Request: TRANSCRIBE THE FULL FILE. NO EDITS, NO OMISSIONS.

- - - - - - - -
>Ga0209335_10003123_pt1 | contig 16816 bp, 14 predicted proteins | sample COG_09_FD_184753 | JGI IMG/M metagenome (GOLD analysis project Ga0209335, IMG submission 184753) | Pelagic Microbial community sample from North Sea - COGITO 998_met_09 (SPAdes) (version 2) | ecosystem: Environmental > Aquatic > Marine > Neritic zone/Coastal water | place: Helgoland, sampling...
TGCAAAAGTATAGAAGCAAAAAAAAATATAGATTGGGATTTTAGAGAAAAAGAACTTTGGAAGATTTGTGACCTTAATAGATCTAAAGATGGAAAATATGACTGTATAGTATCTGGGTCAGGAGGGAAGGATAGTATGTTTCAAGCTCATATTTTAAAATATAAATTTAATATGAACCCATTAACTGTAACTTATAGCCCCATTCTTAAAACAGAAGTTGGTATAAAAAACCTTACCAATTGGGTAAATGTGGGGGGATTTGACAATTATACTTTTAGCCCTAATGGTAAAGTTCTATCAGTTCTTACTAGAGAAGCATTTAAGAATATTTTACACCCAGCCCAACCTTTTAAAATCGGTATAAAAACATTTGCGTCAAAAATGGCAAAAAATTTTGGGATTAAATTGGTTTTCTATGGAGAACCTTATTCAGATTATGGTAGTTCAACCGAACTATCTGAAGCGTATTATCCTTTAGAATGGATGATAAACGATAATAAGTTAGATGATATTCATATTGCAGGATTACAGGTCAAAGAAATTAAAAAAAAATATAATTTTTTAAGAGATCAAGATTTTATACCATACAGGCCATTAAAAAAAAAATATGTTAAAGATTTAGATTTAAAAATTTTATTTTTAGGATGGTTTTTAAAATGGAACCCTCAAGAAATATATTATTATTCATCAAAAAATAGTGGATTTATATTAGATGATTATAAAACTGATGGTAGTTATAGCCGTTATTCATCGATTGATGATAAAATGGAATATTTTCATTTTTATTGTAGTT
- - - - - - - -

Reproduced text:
>Ga0209335_10003123_pt1 | contig 16816 bp, 14 predicted proteins | sample COG_09_FD_184753 | JGI IMG/M metagenome (GOLD analysis project Ga0209335, IMG submission 184753) | Pelagic Microbial community sample from North Sea - COGITO 998_met_09 (SPAdes) (version 2) | ecosystem: Environmental > Aquatic > Marine > Neritic zone/Coastal water | place: Helgoland, sampling...
TGCAAAAGTATAGAAGCAAAAAAAAATATAGATTGGGATTTTAGAGAAAAAGAACTTTGGAAGATTTGTGACCTTAATAGATCTAAAGATGGAAAATATGACTGTATAGTATCTGGGTCAGGAGGGAAGGATAGTATGTTTCAAGCTCATATTTTAAAATATAAATTTAATATGAACCCATTAACTGTAACTTATAGCCCCATTCTTAAAACAGAAGTTGGTATAAAAAACCTTACCAATTGGGTAAATGTGGGGGGATTTGACAATTATACTTTTAGCCCTAATGGTAAAGTTCTATCAGTTCTTACTAGAGAAGCATTTAAGAATATTTTACACCCAGCCCAACCTTTTAAAATCGGTATAAAAACATTTGCGTCAAAAATGGCAAAAAATTTTGGGATTAAATTGGTTTTCTATGGAGAACCTTATTCAGATTATGGTAGTTCAACCGAACTATCTGAAGCGTATTATCCTTTAGAATGGATGATAAACGATAATAAGTTAGATGATATTCATATTGCAGGATTACAGGTCAAAGAAATTAAAAAAAAATATAATTTTTTAAGAGATCAAGATTTTATACCATACAGGCCATTAAAAAAAAAATATGTTAAAGATTTAGATTTAAAAATTTTATTTTTAGGATGGTTTTTAAAATGGAACCCTCAAGAAATATATTATTATTCATCAAAAAATAGTGGATTTATATTAGATGATTATAAAACTGATGGTAGTTATAGCCGTTATTCATCGATTGATGATAAAATGGAATATTTTCATTTTTATTGTAGTT